After nearly three months in jail, Chinese activist Ai Weiwei was freed this week, but that doesn't exactly mean he's 'free.'

An outspoken critic of the China's ruling Communist Party, Ai has to observe a handful of government restrictions as part of his bail conditions. And the impositions raise questions about the Chinese government's repeated claims that his detention was based on economic crimes, Reuters reported.

Notably, Ai is not allowed to speak publicly about his arrest or time in jail. This extends to Twitter and other forms of social media, which Ai has regularly used to share his pro-democracy views with his more than 89,000 followers.

The official terms, which restrict his movement among other things, combined with an unofficial ban on talking to the media, effectively neutralize him as a political activist, while appearing to grant him freedom, The Wall Street Journal reported.

Ai must stay close to home. Though not under house arrest, he cannot leave Beijing for at least a year, and before he travels, he needs to report his whereabouts to them, a source close to Ai's family told Reuters.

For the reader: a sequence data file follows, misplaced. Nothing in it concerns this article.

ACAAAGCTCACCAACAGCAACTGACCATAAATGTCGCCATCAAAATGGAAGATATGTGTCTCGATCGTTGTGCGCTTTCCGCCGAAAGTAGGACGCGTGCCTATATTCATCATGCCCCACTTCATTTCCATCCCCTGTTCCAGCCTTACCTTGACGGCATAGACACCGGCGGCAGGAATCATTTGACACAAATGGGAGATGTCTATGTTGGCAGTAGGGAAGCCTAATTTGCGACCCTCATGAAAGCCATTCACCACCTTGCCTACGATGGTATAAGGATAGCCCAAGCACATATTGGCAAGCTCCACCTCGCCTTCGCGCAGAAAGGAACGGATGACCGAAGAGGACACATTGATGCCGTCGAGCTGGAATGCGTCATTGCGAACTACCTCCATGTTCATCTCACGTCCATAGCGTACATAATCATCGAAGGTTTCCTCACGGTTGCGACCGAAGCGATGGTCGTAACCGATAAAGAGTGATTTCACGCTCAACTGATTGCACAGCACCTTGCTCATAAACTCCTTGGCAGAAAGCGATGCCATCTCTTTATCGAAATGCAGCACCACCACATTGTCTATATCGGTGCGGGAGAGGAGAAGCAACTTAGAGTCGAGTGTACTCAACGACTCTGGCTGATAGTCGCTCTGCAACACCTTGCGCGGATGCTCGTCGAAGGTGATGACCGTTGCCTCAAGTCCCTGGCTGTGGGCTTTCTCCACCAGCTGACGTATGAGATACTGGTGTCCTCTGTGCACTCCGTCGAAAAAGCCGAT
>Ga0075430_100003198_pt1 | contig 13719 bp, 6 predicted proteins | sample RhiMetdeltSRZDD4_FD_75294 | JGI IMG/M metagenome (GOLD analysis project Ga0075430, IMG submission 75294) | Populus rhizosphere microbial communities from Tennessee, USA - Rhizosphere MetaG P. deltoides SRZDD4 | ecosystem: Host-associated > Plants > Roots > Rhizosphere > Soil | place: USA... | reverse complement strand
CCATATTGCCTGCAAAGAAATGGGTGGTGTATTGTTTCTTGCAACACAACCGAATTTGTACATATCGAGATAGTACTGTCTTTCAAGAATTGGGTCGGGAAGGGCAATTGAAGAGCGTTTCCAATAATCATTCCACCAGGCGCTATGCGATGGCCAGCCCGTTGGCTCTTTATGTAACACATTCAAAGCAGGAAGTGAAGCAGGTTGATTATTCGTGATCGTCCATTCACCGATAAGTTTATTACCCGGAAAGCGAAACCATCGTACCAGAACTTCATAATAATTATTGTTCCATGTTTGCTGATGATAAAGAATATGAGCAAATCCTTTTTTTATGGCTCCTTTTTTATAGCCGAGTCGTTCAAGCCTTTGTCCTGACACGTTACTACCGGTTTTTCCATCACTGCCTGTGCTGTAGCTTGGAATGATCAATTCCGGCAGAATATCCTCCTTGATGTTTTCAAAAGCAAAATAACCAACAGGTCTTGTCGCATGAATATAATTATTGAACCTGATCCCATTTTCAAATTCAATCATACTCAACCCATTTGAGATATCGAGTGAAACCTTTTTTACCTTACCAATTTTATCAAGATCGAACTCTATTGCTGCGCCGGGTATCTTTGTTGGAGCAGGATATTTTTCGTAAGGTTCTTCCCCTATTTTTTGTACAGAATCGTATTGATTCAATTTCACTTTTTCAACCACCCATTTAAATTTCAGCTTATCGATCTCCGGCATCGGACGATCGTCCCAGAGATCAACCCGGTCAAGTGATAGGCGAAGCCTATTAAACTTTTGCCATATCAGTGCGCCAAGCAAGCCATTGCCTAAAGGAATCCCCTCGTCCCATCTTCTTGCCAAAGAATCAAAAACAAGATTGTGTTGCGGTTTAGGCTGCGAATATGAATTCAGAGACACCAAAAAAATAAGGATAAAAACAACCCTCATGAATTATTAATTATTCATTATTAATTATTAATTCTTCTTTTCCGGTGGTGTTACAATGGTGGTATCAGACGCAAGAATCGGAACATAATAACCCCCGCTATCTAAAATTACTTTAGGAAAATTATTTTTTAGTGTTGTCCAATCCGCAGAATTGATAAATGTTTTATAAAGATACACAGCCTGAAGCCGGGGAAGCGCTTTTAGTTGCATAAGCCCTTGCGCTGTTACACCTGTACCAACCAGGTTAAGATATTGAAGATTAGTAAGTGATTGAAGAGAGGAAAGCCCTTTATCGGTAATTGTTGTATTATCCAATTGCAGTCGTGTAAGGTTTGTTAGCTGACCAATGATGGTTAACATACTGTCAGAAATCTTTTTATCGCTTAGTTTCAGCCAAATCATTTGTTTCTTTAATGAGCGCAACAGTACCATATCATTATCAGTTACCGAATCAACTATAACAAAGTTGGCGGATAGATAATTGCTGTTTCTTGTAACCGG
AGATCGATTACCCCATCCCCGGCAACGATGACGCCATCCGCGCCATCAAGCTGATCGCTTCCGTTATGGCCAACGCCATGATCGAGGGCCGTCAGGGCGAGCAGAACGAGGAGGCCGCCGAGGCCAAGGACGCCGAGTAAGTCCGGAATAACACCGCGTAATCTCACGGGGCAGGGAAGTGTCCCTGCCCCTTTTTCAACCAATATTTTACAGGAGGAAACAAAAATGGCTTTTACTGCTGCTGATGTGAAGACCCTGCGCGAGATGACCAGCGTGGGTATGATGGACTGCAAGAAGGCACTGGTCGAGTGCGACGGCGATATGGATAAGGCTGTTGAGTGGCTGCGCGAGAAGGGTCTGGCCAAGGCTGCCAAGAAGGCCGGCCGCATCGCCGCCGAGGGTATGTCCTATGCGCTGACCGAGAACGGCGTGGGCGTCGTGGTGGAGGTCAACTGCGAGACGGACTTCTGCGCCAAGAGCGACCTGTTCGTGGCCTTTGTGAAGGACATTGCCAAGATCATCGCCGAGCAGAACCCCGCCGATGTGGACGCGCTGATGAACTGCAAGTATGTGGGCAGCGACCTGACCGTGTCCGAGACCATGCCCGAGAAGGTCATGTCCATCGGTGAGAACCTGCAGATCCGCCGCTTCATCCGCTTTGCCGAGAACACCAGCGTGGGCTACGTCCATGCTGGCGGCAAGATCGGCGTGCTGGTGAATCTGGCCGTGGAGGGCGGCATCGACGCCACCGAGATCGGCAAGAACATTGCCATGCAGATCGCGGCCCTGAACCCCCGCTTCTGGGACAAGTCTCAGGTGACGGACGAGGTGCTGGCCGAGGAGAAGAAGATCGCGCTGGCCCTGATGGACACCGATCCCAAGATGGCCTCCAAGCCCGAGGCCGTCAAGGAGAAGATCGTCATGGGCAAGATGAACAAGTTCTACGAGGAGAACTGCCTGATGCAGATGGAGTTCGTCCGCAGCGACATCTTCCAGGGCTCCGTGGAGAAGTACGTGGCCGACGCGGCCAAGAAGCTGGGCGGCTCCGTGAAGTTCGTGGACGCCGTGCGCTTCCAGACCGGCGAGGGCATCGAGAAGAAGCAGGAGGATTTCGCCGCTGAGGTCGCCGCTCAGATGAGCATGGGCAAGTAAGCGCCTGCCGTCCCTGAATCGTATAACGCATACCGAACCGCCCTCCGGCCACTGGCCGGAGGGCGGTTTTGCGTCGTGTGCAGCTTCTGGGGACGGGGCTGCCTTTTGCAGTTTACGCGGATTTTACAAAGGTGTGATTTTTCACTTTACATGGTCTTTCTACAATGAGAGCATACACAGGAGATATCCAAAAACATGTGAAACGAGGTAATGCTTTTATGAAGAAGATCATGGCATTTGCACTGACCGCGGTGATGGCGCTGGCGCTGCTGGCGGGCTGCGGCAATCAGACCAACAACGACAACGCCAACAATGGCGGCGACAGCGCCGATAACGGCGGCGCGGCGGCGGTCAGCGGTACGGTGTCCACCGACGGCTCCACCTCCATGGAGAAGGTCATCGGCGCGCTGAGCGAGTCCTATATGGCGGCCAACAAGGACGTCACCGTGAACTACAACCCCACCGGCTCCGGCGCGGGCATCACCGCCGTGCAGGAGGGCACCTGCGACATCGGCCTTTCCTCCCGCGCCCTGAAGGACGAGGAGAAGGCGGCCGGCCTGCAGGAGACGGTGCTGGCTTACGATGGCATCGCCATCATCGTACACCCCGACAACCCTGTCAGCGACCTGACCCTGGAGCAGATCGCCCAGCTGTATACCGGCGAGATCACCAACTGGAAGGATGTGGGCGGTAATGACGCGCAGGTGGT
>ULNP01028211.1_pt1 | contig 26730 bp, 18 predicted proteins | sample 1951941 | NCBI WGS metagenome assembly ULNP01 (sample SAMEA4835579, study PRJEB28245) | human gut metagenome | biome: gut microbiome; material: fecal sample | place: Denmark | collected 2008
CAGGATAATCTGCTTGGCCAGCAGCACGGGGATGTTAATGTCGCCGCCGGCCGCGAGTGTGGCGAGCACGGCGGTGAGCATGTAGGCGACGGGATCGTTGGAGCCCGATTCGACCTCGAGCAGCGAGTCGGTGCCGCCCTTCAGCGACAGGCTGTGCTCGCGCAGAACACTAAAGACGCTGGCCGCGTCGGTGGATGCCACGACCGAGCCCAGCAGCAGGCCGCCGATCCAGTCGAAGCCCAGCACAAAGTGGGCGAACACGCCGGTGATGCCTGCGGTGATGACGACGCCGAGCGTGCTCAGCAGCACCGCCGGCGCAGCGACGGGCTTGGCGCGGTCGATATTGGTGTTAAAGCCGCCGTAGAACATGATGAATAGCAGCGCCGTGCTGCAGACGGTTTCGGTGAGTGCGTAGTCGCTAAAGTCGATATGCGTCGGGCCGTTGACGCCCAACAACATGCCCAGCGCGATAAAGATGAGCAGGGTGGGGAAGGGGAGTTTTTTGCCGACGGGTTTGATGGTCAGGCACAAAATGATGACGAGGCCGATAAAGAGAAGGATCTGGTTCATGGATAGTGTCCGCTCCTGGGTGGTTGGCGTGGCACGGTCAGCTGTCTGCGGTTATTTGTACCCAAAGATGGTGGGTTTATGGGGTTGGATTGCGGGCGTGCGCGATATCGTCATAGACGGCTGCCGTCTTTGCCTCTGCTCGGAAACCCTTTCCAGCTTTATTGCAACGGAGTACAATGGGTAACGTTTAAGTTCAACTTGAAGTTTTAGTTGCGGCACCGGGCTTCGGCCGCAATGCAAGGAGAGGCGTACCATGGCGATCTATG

The artist who helped design the Bird's Nest stadium for the 2008 Beijing Olympics must also report promptly to court when summoned, and he cannot interfere with witnesses or evidence, according to Hong Lei, a Chinese Foreign Ministry spokesman, the first Chinese official to comment on Ai's release.

Hong also dismissed reporters' suggestions that Ai's release was linked to a visit by Premier Wen Jiabao to Britain, Germany, and Hungary, which is slated to begin on Friday. Officials and artists in Germany and Britain have been particularly outspoken in their calling for Ai's release.

We hope relevant countries will respect China's judicial sovereignty, Hong said.

Ai was arrested on April 3 for economic crimes that included tax evasion through a company that handled his art work, and for illegally destroying documents.

Beijing told state media that Ai had been released on bail because of his good attitude in confessing his alleged crimes.